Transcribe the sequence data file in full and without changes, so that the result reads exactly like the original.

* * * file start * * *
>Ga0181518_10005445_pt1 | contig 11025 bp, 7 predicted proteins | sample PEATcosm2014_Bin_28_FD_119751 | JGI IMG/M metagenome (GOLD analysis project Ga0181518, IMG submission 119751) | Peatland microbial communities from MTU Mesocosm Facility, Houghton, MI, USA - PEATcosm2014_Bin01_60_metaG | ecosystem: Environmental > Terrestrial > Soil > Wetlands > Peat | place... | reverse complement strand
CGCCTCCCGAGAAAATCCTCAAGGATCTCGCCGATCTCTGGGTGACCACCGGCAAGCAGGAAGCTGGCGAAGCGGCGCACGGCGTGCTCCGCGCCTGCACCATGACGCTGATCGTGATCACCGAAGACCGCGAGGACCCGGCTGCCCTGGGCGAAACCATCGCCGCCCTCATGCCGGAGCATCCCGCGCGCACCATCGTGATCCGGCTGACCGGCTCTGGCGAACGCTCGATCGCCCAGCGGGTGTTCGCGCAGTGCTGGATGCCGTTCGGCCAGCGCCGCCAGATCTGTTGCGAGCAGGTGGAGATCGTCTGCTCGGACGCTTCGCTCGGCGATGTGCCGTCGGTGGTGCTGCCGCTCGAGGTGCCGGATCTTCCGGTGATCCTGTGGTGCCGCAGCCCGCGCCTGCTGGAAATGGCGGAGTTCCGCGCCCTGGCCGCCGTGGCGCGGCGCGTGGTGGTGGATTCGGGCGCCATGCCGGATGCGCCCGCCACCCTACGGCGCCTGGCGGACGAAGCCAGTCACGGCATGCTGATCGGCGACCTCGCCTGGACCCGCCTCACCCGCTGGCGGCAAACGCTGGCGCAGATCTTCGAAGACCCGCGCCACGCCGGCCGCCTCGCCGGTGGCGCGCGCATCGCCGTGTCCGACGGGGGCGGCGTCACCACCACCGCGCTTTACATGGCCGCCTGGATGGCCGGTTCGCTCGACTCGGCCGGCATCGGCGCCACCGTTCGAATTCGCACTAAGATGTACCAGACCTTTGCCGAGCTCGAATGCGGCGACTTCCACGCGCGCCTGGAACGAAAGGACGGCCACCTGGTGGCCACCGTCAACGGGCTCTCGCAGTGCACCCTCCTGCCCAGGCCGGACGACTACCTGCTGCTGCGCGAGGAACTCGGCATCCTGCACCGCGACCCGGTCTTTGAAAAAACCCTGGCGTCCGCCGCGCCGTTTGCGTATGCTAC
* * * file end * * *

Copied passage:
>Ga0181518_10005445_pt1 | contig 11025 bp, 7 predicted proteins | sample PEATcosm2014_Bin_28_FD_119751 | JGI IMG/M metagenome (GOLD analysis project Ga0181518, IMG submission 119751) | Peatland microbial communities from MTU Mesocosm Facility, Houghton, MI, USA - PEATcosm2014_Bin01_60_metaG | ecosystem: Environmental > Terrestrial > Soil > Wetlands > Peat | place... | reverse complement strand
CGCCTCCCGAGAAAATCCTCAAGGATCTCGCCGATCTCTGGGTGACCACCGGCAAGCAGGAAGCTGGCGAAGCGGCGCACGGCGTGCTCCGCGCCTGCACCATGACGCTGATCGTGATCACCGAAGACCGCGAGGACCCGGCTGCCCTGGGCGAAACCATCGCCGCCCTCATGCCGGAGCATCCCGCGCGCACCATCGTGATCCGGCTGACCGGCTCTGGCGAACGCTCGATCGCCCAGCGGGTGTTCGCGCAGTGCTGGATGCCGTTCGGCCAGCGCCGCCAGATCTGTTGCGAGCAGGTGGAGATCGTCTGCTCGGACGCTTCGCTCGGCGATGTGCCGTCGGTGGTGCTGCCGCTCGAGGTGCCGGATCTTCCGGTGATCCTGTGGTGCCGCAGCCCGCGCCTGCTGGAAATGGCGGAGTTCCGCGCCCTGGCCGCCGTGGCGCGGCGCGTGGTGGTGGATTCGGGCGCCATGCCGGATGCGCCCGCCACCCTACGGCGCCTGGCGGACGAAGCCAGTCACGGCATGCTGATCGGCGACCTCGCCTGGACCCGCCTCACCCGCTGGCGGCAAACGCTGGCGCAGATCTTCGAAGACCCGCGCCACGCCGGCCGCCTCGCCGGTGGCGCGCGCATCGCCGTGTCCGACGGGGGCGGCGTCACCACCACCGCGCTTTACATGGCCGCCTGGATGGCCGGTTCGCTCGACTCGGCCGGCATCGGCGCCACCGTTCGAATTCGCACTAAGATGTACCAGACCTTTGCCGAGCTCGAATGCGGCGACTTCCACGCGCGCCTGGAACGAAAGGACGGCCACCTGGTGGCCACCGTCAACGGGCTCTCGCAGTGCACCCTCCTGCCCAGGCCGGACGACTACCTGCTGCTGCGCGAGGAACTCGGCATCCTGCACCGCGACCCGGTCTTTGAAAAAACCCTGGCGTCCGCCGCGCCGTTTGCGTATGCTAC